Driving to Monterey in a  new racy red convertible that has a 6.2L V8 and rear wheel drive is much more enjoyable than piloting my daily driver, a vehicle that’s sporty but sports 140,000 miles on the odometer and has a broken air conditioning system. The course north was memorable for two items. Traffic was a bear, for one. Number two was a real positive. The SS Camaro Convertible has instantaneous and abundant power on tap from the millisecond the driver thinks about increasing throttle pressure with the right foot.

If you have driven on Highway One in Santa Barbara, you probably remember the part of the freeway where you’re in the fast lane headed north. All of a sudden the fast lane ends and merges down into three lanes from four. Well, Redline Review’s humble scribe, namely me, was listening too intently to the wonderful XM Radio station to notice that there was a car right alongside our Victory Red SS roadburner. Without a second thought, I put the go pedal a might bit closer to the carpet. That mighty Camaro came to attention and roared in front of the outmatched driver/car the next lane over. The power delivery is instantaneous, my friends. In fact, the way I became pinned in the driver’s seat with the additional G-loading to my body, I thought to myself, “Man, this thing must have a big four-barrel carb atop that 6.2L V8.” Then I remembered what century we’re all in. The days of my well-spent youth piloting Pony Cars and Muscle Cars might indeed be back again with the all-new SS Camaro Convertible.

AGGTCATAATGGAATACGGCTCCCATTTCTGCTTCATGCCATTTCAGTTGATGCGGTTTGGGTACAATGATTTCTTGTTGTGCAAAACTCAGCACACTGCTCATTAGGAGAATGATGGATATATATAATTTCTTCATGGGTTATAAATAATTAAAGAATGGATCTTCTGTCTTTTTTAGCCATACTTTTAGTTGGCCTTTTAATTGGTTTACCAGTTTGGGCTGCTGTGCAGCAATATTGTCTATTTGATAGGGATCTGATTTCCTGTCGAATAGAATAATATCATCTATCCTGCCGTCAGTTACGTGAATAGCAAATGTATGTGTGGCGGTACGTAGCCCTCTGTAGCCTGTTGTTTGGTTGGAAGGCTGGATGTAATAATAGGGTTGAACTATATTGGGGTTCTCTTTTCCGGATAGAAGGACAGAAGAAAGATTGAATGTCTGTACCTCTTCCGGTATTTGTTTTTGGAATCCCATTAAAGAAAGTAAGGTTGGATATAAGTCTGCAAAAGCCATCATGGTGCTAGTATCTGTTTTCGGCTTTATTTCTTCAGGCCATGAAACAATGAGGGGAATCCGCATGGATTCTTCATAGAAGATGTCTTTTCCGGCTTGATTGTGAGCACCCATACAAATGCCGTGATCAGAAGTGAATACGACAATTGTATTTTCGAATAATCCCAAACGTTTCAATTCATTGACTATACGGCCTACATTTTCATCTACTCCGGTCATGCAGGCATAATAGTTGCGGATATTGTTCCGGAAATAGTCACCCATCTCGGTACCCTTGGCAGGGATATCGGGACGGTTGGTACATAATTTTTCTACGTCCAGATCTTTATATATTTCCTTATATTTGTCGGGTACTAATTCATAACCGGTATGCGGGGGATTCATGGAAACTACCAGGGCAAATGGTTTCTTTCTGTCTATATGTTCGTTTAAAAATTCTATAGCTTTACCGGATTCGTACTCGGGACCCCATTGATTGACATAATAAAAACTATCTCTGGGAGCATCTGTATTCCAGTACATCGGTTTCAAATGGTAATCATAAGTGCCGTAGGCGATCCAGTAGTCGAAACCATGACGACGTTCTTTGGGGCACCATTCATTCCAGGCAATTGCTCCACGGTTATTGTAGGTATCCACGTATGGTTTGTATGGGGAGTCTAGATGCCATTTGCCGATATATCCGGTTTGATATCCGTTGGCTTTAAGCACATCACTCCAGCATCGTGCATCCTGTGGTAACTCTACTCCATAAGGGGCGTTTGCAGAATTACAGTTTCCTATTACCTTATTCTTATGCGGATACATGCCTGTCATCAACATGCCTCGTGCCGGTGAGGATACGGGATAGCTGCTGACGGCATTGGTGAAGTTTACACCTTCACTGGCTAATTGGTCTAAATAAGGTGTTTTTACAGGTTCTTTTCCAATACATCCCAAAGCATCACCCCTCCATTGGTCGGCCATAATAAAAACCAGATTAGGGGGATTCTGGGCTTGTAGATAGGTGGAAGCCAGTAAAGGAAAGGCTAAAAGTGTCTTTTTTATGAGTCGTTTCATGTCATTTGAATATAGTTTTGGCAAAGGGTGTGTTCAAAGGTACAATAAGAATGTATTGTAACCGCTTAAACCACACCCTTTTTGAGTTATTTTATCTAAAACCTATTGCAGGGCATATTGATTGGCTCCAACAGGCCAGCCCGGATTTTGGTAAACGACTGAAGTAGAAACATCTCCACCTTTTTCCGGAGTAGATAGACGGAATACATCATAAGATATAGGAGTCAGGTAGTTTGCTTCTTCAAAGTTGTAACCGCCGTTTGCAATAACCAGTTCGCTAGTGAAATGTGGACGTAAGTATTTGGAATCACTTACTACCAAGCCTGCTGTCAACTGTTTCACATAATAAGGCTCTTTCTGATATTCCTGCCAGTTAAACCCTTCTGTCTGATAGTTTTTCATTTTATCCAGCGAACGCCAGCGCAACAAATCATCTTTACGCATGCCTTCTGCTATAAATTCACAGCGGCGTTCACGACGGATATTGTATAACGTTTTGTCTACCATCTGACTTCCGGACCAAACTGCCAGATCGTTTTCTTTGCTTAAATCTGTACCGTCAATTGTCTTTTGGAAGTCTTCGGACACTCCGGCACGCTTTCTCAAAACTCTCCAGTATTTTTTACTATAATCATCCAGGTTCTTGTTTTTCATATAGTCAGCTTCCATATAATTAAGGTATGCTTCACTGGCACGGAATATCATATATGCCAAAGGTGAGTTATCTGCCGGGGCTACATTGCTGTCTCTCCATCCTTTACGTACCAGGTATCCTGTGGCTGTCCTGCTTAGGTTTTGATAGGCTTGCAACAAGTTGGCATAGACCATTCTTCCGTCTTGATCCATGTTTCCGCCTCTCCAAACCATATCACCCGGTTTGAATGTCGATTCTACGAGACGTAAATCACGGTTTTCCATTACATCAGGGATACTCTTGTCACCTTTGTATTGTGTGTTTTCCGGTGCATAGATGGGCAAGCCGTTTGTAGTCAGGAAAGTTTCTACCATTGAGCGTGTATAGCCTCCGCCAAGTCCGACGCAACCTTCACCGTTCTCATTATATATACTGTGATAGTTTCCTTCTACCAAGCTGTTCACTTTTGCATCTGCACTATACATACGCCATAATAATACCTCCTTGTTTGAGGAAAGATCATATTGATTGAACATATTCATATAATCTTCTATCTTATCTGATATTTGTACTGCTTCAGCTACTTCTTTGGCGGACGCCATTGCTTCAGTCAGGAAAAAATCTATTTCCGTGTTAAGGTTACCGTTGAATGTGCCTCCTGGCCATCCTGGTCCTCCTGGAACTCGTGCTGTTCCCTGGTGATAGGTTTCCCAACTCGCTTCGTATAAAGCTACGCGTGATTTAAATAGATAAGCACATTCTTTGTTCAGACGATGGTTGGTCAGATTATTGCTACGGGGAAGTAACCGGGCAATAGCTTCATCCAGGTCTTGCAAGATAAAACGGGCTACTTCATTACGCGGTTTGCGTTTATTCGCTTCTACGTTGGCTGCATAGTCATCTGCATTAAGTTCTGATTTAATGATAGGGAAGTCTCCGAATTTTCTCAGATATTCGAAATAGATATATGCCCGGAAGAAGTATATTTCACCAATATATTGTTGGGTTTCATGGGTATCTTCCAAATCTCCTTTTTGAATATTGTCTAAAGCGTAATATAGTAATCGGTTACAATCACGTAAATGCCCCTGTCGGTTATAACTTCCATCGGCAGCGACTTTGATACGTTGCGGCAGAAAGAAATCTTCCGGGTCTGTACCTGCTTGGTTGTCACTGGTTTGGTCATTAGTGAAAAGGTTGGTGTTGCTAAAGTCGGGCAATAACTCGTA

In reality, the 2012 Camaro SS Convertible is light years better than any muscle car I ever drove in the late 1970’s and ’80s. To begin with, I never had a muscle car with air conditioning. Nor were my ragtop muscle machines without cowl shake and frame flex like this ’12 Camaro SS Convertible is. It’s every bit as solid as a  modern luxury hardtop coupe, and it isn’t just fast in a straight line like those Roadrunners, Camaros, GTOs, Challengers, Mustangs, Firebirds, and etc, were from the glorious 1960s.